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Yeah, I hear all the popular wisdom about not re-inventing the wheel. It may be allowed that making some tiny wheels from scratch is good practice for beginners, but generally in real life, we shouldn't do anything of the sort.

But there are some of us who really believe that a big bloated unmaintainable mess should be chucked and something better made. Honestly, it takes me more time to figure out where in the existing source code of a component to make a small change, than it would take to just write a new whole new component from scratch in a better suited language and organized more sensibly. (How many of you ever had that thought?)

Not only that, but the kind of work I normally do, for which I get the most pay, praise, and am less likely to get fired from, is building new libraries, components, algorithms and such from scratch that app programmers can incorporate into their projects. If put in charge of a whole app (and I'm not much of an app developer) I tend to redesign some of the more annoying wheels (the square and triangular ones) so the whole thing is more the kind of vehicle the users want. I usually end up working more on the wheels than the whole.

I'm a wheelmaker, plain and simple. I can always make a new wheel that's rounder, or less weight for the same strength, than any existing wheel (at least within my domain of expertise).

I'm in a position to change jobs this summer. How should this wheelmaker's trait influence my job hunt, elevator pitch, portfolio and resume tweaking, to successfully hook up with an organization that needs wheelmakers, and avoid those who looking for someone to work within existing legacy code (my current job)?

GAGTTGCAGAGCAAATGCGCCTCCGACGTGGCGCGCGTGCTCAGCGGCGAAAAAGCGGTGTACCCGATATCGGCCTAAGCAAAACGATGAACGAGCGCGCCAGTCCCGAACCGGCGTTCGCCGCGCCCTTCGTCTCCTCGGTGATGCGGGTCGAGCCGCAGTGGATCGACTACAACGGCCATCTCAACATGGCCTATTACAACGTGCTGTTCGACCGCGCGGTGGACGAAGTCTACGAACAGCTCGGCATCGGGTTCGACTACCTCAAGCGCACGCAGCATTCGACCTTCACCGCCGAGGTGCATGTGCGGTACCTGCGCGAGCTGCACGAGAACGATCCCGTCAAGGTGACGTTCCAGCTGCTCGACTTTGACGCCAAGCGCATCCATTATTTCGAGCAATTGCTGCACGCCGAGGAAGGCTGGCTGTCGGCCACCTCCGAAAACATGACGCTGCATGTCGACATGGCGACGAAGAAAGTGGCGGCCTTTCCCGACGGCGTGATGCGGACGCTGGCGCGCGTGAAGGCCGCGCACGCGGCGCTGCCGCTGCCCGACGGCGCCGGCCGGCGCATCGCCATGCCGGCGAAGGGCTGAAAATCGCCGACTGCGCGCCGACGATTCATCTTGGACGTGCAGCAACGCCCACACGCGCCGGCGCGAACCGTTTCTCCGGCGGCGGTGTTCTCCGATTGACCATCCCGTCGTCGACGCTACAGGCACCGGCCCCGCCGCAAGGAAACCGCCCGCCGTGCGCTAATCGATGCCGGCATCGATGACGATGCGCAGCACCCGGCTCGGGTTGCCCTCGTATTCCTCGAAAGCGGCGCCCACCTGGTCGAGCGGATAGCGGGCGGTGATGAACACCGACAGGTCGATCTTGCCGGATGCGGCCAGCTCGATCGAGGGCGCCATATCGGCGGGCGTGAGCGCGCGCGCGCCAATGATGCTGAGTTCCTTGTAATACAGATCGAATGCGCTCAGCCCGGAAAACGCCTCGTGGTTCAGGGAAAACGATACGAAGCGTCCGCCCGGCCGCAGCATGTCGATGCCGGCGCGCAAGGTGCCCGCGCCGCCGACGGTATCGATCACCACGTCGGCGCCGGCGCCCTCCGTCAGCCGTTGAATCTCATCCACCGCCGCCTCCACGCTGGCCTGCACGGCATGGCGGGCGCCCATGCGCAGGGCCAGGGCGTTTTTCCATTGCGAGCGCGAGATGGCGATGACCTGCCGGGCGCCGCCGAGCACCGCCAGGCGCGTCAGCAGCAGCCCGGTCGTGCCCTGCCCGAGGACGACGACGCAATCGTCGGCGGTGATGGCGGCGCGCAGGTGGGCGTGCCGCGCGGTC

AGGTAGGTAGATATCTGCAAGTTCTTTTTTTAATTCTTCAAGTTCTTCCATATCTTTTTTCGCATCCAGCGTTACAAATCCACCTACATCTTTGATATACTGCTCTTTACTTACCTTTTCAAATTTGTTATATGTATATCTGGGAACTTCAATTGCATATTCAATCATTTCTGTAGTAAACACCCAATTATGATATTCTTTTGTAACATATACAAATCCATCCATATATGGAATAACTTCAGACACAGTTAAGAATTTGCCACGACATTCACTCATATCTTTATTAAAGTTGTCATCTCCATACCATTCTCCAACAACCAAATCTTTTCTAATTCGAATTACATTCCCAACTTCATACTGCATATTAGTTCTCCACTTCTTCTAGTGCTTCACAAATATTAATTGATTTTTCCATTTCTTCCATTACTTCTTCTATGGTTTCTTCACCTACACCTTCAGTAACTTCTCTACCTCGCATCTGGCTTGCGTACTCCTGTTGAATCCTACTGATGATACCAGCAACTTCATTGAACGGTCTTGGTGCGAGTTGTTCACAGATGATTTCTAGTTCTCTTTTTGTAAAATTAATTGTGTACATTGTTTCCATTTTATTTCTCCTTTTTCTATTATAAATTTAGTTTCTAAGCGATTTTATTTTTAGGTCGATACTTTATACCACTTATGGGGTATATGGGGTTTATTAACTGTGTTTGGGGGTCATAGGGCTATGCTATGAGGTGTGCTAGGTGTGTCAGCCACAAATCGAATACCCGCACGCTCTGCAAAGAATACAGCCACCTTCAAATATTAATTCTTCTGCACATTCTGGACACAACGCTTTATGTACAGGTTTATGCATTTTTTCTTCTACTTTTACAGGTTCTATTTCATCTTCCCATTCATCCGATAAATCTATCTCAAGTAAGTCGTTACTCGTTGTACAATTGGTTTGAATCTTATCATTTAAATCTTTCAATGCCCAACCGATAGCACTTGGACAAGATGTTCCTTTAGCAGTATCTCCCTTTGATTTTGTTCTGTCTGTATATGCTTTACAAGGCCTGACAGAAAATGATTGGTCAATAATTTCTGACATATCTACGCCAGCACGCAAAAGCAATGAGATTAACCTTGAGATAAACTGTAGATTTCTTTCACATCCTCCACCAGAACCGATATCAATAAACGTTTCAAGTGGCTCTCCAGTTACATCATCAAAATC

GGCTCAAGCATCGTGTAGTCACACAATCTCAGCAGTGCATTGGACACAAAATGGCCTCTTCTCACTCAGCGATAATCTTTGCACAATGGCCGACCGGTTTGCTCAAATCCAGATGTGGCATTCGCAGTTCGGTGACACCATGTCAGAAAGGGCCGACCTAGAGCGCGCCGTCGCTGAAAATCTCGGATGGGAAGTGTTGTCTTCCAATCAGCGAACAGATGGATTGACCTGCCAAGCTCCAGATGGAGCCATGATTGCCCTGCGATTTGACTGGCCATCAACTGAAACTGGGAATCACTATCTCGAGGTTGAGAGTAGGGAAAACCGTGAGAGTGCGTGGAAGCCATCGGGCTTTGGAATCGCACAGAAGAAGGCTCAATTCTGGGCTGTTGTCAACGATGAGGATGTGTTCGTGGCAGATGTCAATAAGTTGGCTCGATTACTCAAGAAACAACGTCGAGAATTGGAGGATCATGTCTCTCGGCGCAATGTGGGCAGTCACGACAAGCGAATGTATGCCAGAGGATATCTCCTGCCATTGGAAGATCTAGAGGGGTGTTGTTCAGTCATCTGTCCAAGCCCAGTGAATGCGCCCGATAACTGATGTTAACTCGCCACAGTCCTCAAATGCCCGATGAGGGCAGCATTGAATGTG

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closed as off-topic by gnat, Giorgio, MichaelT, Kilian Foth, GlenH7 Oct 18 '13 at 13:43

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How long have you been working as a software developer? –  whatsisname Mar 25 '11 at 17:51
Every developer is best at writing things from scratch. I suspect, though, that the most valuable and sought-after developers are the ones who can make sense of other developers' crap. You will always need this skill, even if you are building new wheels, unless you plan on being the sole developer at a company (an unlikely scenario). –  Robert Harvey Mar 25 '11 at 18:10
Perhaps you want to work on frameworks rather than tools that use them. –  Job Mar 25 '11 at 18:34
Joel has some good advice on the subject. joelonsoftware.com/articles/fog0000000069.html –  P.Brian.Mackey Mar 25 '11 at 19:17
Taking a big bloated mass of spaghetti code, and then writing something better is not reinventing the wheel - this is progress. –  HorusKol Mar 26 '11 at 3:46
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6 Answers

up vote 3 down vote accepted

You may target:

  • R&D engineer
  • Infrastructure developer

Some organizations have several levels according to your experience.

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You don't say which wheels you are reinventing: bumpy in-house wheels, or standard off-the-shelf wheels used by many organizations. Generally, when we say "don't reinvent the wheel", we mean that you should not re-implement standard off-the-shelf components like object-relational mappers, databases, and library classes.

It is often the case that some existing in-house code is so tangled that the fastest thing is to just start fresh. That's not "reinventing the wheel", that's trash removal. Just make sure that you understand all the requirements of the code you intend to replace.

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+1 for "trash removal" –  dsimcha Nov 18 '11 at 18:28